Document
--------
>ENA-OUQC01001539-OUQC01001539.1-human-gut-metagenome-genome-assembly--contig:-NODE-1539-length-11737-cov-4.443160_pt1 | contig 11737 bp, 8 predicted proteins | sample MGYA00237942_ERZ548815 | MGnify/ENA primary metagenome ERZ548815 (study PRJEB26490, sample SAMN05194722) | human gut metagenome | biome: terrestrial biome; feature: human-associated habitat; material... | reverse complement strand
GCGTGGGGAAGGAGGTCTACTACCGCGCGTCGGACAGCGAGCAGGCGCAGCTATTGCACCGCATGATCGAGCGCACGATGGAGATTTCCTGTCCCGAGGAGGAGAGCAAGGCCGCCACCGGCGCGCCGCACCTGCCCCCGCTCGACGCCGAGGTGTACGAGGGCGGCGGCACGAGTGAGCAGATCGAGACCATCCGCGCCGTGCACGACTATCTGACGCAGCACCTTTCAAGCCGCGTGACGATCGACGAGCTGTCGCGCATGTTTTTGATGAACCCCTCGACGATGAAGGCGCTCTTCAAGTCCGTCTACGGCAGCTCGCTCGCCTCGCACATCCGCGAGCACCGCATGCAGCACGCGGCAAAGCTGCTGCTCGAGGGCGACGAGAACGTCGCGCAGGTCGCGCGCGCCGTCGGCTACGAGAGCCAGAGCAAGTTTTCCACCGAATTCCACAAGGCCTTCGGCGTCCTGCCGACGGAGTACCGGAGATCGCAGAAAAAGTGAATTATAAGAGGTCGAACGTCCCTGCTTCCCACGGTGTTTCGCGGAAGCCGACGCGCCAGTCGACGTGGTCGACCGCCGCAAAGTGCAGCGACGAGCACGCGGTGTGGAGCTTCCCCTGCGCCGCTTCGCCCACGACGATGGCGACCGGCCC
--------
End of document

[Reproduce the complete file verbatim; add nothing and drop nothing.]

>ENA-OUQC01001539-OUQC01001539.1-human-gut-metagenome-genome-assembly--contig:-NODE-1539-length-11737-cov-4.443160_pt1 | contig 11737 bp, 8 predicted proteins | sample MGYA00237942_ERZ548815 | MGnify/ENA primary metagenome ERZ548815 (study PRJEB26490, sample SAMN05194722) | human gut metagenome | biome: terrestrial biome; feature: human-associated habitat; material... | reverse complement strand
GCGTGGGGAAGGAGGTCTACTACCGCGCGTCGGACAGCGAGCAGGCGCAGCTATTGCACCGCATGATCGAGCGCACGATGGAGATTTCCTGTCCCGAGGAGGAGAGCAAGGCCGCCACCGGCGCGCCGCACCTGCCCCCGCTCGACGCCGAGGTGTACGAGGGCGGCGGCACGAGTGAGCAGATCGAGACCATCCGCGCCGTGCACGACTATCTGACGCAGCACCTTTCAAGCCGCGTGACGATCGACGAGCTGTCGCGCATGTTTTTGATGAACCCCTCGACGATGAAGGCGCTCTTCAAGTCCGTCTACGGCAGCTCGCTCGCCTCGCACATCCGCGAGCACCGCATGCAGCACGCGGCAAAGCTGCTGCTCGAGGGCGACGAGAACGTCGCGCAGGTCGCGCGCGCCGTCGGCTACGAGAGCCAGAGCAAGTTTTCCACCGAATTCCACAAGGCCTTCGGCGTCCTGCCGACGGAGTACCGGAGATCGCAGAAAAAGTGAATTATAAGAGGTCGAACGTCCCTGCTTCCCACGGTGTTTCGCGGAAGCCGACGCGCCAGTCGACGTGGTCGACCGCCGCAAAGTGCAGCGACGAGCACGCGGTGTGGAGCTTCCCCTGCGCCGCTTCGCCCACGACGATGGCGACCGGCCC